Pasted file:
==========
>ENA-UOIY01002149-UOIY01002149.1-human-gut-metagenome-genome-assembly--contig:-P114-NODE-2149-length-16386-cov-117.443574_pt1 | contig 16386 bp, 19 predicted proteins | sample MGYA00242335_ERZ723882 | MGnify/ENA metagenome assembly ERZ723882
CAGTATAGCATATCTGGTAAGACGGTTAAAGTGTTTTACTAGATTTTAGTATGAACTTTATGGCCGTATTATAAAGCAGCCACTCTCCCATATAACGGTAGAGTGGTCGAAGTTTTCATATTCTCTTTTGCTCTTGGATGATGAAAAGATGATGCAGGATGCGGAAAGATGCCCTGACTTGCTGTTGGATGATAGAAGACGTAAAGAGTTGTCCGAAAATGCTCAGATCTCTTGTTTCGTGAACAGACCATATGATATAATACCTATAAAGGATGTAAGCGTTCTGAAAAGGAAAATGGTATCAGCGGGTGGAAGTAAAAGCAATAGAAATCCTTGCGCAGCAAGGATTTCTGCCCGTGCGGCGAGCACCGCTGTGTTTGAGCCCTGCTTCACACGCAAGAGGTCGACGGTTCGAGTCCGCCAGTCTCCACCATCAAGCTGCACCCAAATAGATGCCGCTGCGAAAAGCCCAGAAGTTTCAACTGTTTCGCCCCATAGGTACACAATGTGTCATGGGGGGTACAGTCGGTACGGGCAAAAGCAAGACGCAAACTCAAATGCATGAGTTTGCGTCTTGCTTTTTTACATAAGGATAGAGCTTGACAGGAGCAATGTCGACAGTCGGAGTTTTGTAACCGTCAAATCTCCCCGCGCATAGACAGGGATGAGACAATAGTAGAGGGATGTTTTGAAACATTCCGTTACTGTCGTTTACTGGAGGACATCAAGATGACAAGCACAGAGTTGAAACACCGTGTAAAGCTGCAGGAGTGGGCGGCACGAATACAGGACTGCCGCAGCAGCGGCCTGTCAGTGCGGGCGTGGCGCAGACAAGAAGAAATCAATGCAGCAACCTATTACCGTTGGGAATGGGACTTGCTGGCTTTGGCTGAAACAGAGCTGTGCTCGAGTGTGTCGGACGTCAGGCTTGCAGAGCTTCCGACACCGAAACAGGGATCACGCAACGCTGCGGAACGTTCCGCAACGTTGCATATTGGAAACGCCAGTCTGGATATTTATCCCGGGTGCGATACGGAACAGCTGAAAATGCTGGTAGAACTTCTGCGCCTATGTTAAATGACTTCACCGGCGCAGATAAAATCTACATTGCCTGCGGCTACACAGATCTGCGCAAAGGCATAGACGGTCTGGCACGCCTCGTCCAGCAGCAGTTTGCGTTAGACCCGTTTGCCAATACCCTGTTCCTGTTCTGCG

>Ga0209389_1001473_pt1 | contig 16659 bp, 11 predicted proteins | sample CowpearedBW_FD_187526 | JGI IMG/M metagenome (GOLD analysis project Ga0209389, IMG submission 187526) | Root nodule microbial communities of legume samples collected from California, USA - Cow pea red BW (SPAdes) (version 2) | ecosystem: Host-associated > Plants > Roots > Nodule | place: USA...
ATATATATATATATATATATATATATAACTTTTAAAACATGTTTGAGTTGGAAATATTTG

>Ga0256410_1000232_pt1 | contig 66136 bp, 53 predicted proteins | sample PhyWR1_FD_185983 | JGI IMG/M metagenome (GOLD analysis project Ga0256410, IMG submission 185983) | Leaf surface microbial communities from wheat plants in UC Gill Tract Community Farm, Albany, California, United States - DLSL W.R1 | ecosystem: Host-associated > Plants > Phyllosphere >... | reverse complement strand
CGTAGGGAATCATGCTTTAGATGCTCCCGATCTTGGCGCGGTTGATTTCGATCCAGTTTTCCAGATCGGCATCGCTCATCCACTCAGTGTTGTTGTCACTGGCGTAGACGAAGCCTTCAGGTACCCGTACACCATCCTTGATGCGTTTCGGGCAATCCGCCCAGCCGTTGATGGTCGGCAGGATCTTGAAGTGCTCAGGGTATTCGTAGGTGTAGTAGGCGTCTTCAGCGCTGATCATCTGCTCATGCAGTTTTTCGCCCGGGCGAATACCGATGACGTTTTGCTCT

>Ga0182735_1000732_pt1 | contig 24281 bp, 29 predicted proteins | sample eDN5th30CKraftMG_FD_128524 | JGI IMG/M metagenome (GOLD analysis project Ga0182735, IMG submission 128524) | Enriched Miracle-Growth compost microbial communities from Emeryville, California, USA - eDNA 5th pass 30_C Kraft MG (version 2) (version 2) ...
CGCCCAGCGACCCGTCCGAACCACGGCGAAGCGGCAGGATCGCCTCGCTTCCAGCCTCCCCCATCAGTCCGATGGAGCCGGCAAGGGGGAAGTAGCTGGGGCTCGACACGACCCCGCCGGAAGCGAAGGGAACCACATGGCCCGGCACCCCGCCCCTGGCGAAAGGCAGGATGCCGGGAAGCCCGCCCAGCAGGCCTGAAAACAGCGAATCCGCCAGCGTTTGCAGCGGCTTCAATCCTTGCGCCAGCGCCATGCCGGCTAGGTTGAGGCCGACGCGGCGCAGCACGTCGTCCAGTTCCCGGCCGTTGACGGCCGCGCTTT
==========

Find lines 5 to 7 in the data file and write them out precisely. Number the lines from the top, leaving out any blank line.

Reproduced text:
>Ga0256410_1000232_pt1 | contig 66136 bp, 53 predicted proteins | sample PhyWR1_FD_185983 | JGI IMG/M metagenome (GOLD analysis project Ga0256410, IMG submission 185983) | Leaf surface microbial communities from wheat plants in UC Gill Tract Community Farm, Albany, California, United States - DLSL W.R1 | ecosystem: Host-associated > Plants > Phyllosphere >... | reverse complement strand
CGTAGGGAATCATGCTTTAGATGCTCCCGATCTTGGCGCGGTTGATTTCGATCCAGTTTTCCAGATCGGCATCGCTCATCCACTCAGTGTTGTTGTCACTGGCGTAGACGAAGCCTTCAGGTACCCGTACACCATCCTTGATGCGTTTCGGGCAATCCGCCCAGCCGTTGATGGTCGGCAGGATCTTGAAGTGCTCAGGGTATTCGTAGGTGTAGTAGGCGTCTTCAGCGCTGATCATCTGCTCATGCAGTTTTTCGCCCGGGCGAATACCGATGACGTTTTGCTCT

>Ga0182735_1000732_pt1 | contig 24281 bp, 29 predicted proteins | sample eDN5th30CKraftMG_FD_128524 | JGI IMG/M metagenome (GOLD analysis project Ga0182735, IMG submission 128524) | Enriched Miracle-Growth compost microbial communities from Emeryville, California, USA - eDNA 5th pass 30_C Kraft MG (version 2) (version 2) ...